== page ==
State Senate Deputy Leader Michael Gianaris (D-Astoria, Long Island City, Sunnyside and parts of Woodside, Maspeth, Ridgewood, Woodhaven) announced yesterday the Senate passed his legislation (S.3664B) outlawing gender discrimination in disability insurance policies.
Currently, gender is a determinative factor in insurance premiums. Gianaris’ legislation would prohibit insurers from using gender as a tool to determine risk.
Under Gianaris’ measure, insurers would be banned from charging different rates based on the insured person’s gender. Doctor Disability, a leading brokerage of disability insurance for the medical field, has stated it can cost up to 50% more to insure a female employee than a male. Small businesses in Queens have said it costs up to three times more to provide this insurance to women than men.
“Small businesses should not be penalized for hiring female and gender non-conforming employees and this proposal would level the playing field for people in the workplace,” said Gianaris. “The deck is already stacked against women and gender non-conforming people in the job market and I am proud the Senate passed my legislation to make things fairer.”
Queens Borough Hall To Open 2020 Census Resource Assistance Center
Acting Borough President Sharon Lee yesterday announced the 2020 Census Resource Assistance Center at Queens Borough Hall will open to the public beginning Thursday, March 5.
The center will offer Queens residents the ability to access Census outreach materials, ask questions of trained volunteers and apply for 2020 Census-related jobs. Lee also continues to accept applications from not-for-profits interested in receiving state funding for census outreach efforts in Queens.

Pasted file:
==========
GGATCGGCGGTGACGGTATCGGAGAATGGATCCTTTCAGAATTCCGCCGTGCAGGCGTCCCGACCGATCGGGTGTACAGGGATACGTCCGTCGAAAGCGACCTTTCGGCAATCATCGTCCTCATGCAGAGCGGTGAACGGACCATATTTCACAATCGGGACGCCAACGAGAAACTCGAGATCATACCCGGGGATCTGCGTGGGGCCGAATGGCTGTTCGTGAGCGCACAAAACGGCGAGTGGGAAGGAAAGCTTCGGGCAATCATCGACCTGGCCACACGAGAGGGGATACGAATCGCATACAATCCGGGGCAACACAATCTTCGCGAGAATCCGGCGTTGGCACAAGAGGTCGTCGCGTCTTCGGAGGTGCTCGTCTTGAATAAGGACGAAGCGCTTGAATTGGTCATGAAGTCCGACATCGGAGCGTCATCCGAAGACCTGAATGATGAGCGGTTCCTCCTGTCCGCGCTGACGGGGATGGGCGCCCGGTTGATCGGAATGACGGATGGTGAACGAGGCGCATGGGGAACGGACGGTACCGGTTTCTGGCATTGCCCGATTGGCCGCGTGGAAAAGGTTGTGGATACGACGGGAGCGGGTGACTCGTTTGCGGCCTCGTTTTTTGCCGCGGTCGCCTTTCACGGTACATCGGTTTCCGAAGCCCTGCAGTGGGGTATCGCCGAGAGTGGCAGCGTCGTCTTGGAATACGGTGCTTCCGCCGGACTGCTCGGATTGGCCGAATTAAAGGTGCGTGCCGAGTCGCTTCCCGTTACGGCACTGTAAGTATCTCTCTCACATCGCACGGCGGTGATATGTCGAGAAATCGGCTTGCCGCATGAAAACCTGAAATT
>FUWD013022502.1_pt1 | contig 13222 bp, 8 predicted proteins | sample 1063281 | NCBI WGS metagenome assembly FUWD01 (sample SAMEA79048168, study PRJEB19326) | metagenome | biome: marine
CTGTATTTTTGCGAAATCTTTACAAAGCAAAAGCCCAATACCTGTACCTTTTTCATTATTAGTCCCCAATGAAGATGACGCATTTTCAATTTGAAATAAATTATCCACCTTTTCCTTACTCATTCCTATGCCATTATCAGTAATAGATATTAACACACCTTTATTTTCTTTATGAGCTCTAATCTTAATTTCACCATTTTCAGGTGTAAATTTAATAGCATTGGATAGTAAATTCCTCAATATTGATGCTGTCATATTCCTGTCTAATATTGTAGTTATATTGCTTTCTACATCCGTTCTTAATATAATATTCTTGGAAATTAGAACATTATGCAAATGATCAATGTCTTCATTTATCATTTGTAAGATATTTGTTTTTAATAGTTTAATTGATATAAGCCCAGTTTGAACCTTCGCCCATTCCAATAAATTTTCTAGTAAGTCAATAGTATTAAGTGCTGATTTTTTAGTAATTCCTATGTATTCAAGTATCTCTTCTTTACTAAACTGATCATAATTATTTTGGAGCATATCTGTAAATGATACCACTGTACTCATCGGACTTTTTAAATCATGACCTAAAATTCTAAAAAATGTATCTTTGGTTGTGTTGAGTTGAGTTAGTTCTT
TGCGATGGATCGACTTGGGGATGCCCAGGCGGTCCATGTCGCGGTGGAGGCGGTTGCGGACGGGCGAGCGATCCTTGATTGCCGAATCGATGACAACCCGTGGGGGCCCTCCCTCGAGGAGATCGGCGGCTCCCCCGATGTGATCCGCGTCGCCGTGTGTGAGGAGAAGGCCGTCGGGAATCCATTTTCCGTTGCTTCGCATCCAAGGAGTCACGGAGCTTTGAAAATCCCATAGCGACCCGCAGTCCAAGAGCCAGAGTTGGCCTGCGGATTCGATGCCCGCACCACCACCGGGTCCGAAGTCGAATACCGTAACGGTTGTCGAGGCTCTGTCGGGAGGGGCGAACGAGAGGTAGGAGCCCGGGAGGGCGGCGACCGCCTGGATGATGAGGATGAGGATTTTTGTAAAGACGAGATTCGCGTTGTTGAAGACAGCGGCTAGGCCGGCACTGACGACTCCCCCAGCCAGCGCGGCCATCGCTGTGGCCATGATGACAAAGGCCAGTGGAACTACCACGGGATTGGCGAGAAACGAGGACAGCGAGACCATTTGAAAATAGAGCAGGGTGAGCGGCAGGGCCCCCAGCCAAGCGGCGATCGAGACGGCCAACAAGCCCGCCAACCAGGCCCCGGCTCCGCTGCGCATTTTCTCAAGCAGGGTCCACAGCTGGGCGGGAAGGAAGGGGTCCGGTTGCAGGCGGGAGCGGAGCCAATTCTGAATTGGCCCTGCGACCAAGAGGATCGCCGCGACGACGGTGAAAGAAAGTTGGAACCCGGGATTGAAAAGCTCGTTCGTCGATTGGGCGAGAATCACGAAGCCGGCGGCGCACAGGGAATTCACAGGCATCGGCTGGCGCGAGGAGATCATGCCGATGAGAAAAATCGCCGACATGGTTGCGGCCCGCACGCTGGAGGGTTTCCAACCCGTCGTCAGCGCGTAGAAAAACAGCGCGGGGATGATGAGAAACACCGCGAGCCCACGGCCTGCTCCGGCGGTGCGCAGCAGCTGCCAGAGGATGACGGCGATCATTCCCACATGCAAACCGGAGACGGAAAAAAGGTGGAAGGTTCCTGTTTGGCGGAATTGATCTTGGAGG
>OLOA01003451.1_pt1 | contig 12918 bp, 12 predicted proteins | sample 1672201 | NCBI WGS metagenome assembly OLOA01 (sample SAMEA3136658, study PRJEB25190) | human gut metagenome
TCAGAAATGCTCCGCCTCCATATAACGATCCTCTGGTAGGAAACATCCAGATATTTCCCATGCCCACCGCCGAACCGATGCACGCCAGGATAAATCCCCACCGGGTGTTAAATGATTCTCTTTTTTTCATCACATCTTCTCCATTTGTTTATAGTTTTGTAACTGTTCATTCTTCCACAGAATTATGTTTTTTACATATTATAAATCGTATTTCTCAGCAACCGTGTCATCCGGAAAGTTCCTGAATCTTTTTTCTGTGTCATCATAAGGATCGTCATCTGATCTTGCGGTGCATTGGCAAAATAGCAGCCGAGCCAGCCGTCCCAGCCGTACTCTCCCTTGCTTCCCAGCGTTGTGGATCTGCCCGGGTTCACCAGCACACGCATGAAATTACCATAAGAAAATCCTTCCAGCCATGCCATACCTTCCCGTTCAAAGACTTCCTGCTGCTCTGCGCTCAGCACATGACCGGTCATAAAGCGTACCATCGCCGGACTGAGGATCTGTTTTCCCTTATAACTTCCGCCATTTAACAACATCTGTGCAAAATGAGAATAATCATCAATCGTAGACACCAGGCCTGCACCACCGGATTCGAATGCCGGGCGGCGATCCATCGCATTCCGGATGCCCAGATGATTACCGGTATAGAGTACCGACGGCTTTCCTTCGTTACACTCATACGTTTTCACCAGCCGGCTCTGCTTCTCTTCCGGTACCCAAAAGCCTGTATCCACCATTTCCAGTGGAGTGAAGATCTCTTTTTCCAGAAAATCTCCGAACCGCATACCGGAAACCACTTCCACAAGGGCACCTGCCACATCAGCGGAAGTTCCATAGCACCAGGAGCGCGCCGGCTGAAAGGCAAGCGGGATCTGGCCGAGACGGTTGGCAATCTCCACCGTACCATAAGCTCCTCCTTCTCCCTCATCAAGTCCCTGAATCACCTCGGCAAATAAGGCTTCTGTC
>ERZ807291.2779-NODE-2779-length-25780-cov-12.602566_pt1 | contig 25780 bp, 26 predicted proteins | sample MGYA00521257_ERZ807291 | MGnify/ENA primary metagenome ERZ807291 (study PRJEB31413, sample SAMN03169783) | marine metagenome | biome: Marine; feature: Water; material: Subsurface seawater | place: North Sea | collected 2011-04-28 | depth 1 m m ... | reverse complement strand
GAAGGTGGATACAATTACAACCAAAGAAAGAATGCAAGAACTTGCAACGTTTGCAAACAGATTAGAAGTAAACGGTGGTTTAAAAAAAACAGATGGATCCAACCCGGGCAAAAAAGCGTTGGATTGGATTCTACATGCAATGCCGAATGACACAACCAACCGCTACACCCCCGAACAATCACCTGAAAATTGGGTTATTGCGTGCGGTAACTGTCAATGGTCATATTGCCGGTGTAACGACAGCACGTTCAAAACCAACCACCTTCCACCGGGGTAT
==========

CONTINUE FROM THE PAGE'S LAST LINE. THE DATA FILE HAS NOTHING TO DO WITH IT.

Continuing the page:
“It’s all hands on deck for the 2020 Census,” said Lee. “We must ensure every single Queens resident – of every age and regardless of documentation status – is counted. When we are not counted, we are rendered invisible and irrelevant for our fair share of federal representation and funding. An undercount is something the Borough of Families simply cannot afford. The future of our county, city and state depend on a full and accurate 2020 Census count.”
The Census Assistance Office will be open from 9 a.m. to 6 p.m., on Tuesdays and Thursdays from March 5 through July 31 at Queens Borough Hall (2nd Floor), 120-55 Queens Blvd. in Kew Gardens.
Comptroller Stringer in Support of Equitable Budget
NYC Comptroller Scott Stringer delivered testimony yesterday to the City Council on the implications of the State budget for New York City.
Stringer is in support of an equitable budget that addresses past harms and lays a foundation for a more just future.
“We can, and must, do more to prepare for the risks and uncertainties that lie ahead. Today we face critical challenges in keeping our City affordable for our working families, as the costs of housing and child care soar. If we are not actively preparing today for the future, those challenges will only get more daunting. We cannot allow that to happen. We must ensure that we can continue to provide the promise of New York, today, and in the future,” testified Stringer.